Chinese temple architecture refer to a type of structures used as place of worship of Chinese Buddhism, Taoism or Chinese folk religion/Shenism, where people revere ethnic Chinese gods and ancestors. They can be classified as: miào or diàn meaning "temple" and enshrining gods of the Chinese pantheon, such as Dragon King, Tudigong or Mazu. Cí, cítáng, zōngcí or zǔmiào, referring to ancestral temples enshrining the ancestral gods of a family or clan. Taoist temples and monasteries: 觀/观 guàn or 道观 dàoguàn. Temples of City God, which worships the patron God of a village, town or a city. Smaller household shrines or votive niche, such as the worship of Zaoshen and Caishen. Gōng, meaning "palace" is a term used for a templar complex of multiple buildings, while yuàn is a generic term meaning "sanctuary" or "shrine". Shen temples are distinct from Taoist temples in that they are established and administered by local managers, village communities, lineage congregations and worship associations, don't have professional priests, although Taoist priests, Confucian lisheng, wu and tongji shamans, may perform services within these temples.
Shenist temples are small and decorated with traditional figures on their roofs, although some evolve into significant structures. Chinese temples can be found throughout Mainland China and where Chinese expatriate communities settled over centuries. An old name in English for Chinese traditional temples is "joss house". "Joss" is an Anglicized spelling of the Portuguese word for deus. "Joss house" was in common use in English in western North America during frontier times, when joss houses were a common feature of Chinatowns. The name "joss house" describes the environment of worship. Joss sticks, a kind of incense, are burned outside of the house. Chinese folk religion China Ancestral Temples Network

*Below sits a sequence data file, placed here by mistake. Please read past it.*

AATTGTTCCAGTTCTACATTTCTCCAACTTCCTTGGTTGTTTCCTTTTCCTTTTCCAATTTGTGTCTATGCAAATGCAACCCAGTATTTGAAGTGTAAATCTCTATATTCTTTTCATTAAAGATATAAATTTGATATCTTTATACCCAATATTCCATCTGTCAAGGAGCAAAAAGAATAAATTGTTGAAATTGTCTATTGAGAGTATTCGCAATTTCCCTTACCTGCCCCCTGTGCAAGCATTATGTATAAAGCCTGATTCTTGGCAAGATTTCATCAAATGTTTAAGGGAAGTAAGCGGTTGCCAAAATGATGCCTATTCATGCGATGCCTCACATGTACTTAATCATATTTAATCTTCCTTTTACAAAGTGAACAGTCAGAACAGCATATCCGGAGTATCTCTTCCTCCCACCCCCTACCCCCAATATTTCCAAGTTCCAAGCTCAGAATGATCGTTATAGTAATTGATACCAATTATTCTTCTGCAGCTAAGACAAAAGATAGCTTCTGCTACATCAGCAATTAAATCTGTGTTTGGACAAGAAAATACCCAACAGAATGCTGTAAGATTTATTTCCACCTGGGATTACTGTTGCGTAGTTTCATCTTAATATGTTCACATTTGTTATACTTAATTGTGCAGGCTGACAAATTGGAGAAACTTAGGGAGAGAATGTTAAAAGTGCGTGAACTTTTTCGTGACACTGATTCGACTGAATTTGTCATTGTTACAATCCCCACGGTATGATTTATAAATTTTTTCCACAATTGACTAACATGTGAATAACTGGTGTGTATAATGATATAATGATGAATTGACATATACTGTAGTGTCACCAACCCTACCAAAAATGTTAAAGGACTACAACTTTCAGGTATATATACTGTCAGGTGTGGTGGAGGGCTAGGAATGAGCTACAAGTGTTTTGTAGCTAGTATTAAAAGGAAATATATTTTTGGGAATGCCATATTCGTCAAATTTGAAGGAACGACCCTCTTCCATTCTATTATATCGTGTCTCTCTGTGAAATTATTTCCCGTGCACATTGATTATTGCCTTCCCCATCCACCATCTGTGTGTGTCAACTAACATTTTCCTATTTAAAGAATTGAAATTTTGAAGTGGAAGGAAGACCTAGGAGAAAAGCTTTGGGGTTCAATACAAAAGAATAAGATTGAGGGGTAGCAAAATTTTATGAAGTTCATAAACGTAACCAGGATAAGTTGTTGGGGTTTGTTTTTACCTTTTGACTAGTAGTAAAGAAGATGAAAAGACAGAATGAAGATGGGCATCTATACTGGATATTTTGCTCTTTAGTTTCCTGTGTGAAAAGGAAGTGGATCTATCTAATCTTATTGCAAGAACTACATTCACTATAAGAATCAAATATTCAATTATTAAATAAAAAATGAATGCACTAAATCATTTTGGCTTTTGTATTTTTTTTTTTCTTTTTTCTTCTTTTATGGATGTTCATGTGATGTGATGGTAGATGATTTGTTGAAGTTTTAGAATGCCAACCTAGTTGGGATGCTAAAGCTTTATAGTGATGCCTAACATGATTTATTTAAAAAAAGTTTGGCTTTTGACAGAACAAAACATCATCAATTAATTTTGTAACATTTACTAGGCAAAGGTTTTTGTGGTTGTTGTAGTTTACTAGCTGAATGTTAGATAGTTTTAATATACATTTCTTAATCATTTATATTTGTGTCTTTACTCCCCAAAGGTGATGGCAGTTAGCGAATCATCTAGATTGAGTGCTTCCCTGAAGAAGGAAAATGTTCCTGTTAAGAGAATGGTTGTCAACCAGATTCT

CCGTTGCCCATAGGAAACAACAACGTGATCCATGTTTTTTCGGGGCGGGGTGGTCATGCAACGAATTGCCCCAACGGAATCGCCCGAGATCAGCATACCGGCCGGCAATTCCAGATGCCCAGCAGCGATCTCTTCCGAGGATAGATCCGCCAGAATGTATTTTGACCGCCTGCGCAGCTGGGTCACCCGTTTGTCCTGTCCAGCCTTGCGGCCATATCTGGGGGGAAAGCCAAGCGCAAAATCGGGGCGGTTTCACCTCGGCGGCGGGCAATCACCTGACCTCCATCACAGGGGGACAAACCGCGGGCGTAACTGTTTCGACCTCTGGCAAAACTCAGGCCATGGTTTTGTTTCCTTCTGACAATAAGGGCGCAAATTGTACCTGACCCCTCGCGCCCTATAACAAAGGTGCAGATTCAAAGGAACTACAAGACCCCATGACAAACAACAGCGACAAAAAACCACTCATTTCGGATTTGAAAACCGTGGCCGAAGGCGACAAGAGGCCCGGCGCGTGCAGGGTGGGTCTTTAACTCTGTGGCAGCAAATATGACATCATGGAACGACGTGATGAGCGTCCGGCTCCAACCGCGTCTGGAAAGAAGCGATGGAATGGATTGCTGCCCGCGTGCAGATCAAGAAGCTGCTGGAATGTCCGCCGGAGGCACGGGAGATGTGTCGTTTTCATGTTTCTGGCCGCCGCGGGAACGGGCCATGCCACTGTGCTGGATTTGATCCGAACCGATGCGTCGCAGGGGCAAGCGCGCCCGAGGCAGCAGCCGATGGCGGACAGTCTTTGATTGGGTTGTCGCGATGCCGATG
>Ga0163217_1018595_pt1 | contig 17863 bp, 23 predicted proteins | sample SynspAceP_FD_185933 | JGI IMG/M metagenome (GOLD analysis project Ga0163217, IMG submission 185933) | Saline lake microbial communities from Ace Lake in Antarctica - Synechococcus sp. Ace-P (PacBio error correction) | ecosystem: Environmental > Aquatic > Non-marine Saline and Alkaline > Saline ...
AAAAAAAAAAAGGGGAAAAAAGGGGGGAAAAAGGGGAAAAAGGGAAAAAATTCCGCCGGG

Trinidad Yurok: Chuerey is a seaside city in Humboldt County, located on the Pacific Ocean 8 miles north of the Arcata-Eureka Airport and 15 miles north of the college town of Arcata. Situated at an elevation of 174 feet above its own North Coast harbor, Trinidad is one of California's smallest incorporated cities by population. Trinidad is noted for its spectacular coastline with ten public beaches and offshore rocks, part of the California Coastal National Monument, of which Trinidad is a Gateway City. Fishing operations related to Trinidad Harbor are vital to both local tourism and commercial fishery interests in the region. Before 1700 AD, Yurok people established the village of Tsurai on bluffs overlooking Trinidad Bay; the first European sighting of Trinidad Harbor was by the Manila galleon captain Sebastian Rodriguez Cermeño, who did not make landfall. The next visit was by Bruno de Juan Francisco de la Bodega y Quadra of the Spanish Navy, their two ships anchored in Trinidad Bay on June 9, 1775.